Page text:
‘I begged the staff to let me end the pregnancy to save the baby’ – one woman’s story
Asked for her thoughts on concerns expressed by some that women may feign suicidality to gain an abortion under the proposed legislation, she says: “You couldn’t have pretended what I went through. I know that for definite. You can’t fake those tears.
“You cannot assume that the majority will be manipulative, legislate for that majority and ignore the minority who are genuine. You have to focus on the ones who are genuine and you have to trust the psychiatrists to be able to make their assessment.
“I think mass manipulation, which is what the slippery slope argument is premised upon . . . denies the skill of psychiatrists to assess whether the risk is ‘real and substantial’.
“It ignores the legal restrictions, such as unanimity among psychiatrists and termination as the last resort. And it implies that doctors and psychiatrists will act without considering the unborn, changing our culture.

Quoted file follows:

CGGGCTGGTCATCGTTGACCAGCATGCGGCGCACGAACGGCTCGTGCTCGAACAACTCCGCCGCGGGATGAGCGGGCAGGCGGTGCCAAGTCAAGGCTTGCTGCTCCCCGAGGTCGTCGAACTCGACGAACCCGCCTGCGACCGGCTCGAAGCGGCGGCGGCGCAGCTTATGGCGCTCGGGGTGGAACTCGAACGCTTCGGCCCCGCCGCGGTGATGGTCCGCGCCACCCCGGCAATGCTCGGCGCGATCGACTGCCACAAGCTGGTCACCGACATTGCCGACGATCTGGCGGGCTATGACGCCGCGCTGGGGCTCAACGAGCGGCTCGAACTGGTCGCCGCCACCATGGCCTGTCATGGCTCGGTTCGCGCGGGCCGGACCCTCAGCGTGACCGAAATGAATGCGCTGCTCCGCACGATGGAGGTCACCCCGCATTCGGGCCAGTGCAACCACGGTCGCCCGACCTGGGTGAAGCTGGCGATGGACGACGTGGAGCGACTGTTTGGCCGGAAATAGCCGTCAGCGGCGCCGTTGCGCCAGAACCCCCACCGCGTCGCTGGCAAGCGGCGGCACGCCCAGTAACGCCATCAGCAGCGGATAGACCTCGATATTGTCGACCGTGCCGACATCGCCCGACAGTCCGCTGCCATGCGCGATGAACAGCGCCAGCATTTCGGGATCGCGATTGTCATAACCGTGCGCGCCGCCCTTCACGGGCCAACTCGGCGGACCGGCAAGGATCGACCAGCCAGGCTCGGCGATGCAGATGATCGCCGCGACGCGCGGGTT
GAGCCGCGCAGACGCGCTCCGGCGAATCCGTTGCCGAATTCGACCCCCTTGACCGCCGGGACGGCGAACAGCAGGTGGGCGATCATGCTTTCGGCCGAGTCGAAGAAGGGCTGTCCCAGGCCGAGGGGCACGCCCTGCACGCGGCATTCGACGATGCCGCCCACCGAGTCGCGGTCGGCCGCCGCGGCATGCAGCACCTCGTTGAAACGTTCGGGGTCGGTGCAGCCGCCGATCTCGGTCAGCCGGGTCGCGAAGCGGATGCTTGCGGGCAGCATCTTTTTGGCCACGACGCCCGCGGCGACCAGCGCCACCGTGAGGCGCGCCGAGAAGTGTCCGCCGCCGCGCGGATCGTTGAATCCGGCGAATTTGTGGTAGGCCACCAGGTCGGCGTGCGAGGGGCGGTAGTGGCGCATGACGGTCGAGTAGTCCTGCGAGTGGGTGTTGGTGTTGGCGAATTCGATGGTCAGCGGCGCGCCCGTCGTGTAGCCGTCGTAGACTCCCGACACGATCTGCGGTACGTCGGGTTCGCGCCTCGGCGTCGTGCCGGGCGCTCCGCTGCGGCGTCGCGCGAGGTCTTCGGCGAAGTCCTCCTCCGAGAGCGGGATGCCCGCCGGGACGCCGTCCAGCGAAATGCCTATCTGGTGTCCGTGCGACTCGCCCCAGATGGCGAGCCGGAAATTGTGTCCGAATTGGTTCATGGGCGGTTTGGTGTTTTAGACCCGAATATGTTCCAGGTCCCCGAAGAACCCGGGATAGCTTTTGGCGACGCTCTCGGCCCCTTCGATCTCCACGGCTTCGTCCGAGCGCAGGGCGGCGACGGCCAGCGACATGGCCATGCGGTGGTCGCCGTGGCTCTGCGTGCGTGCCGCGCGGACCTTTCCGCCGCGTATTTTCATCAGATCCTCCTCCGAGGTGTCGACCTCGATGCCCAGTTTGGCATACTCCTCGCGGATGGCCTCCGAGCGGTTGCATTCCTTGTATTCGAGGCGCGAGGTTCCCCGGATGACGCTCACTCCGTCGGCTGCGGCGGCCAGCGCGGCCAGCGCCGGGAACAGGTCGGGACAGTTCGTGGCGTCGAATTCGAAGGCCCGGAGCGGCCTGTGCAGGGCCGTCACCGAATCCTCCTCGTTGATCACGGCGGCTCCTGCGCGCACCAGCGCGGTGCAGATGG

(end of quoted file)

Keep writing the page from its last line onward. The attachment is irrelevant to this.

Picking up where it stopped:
“That doesn’t tally with my experience of compassionate, expert care.”
She found listening to the Oireachtas hearings on abortion “really painful” and is confused by polls which suggest people would favour abortion in circumstances of rape and incest more than in cases of suicidal intent.
“It seems there’s an underlying assumption that suicide is a manipulative thing, a selfish thing . . . It’s not.
“It’s the act of an unwell person or . . . of a person who has lost all perspective . . . who is in despair. If you are seriously unwell, you need compassion, not that kind of judgment.
“Suicide is not the answer. But recovery must become an easier choice. We must invest more in our mental health services, by providing, for example, mother and child units for postnatal psychiatric care.” she adds.
Joanne stresses the most important thing is for women to know that recovery is possible and help is available.
“My own good news is that I have managed to survive that tortuous pregnancy and have a wonderful family. I will always have to manage my ruminations, obsessions, anxieties and despair.
“I know I might always get violent, intrusive thoughts, but I am hoping that recovery continues to be possible and I manage to live to see my grandchildren and possibly my great grandchildren.”
*Name has been changed.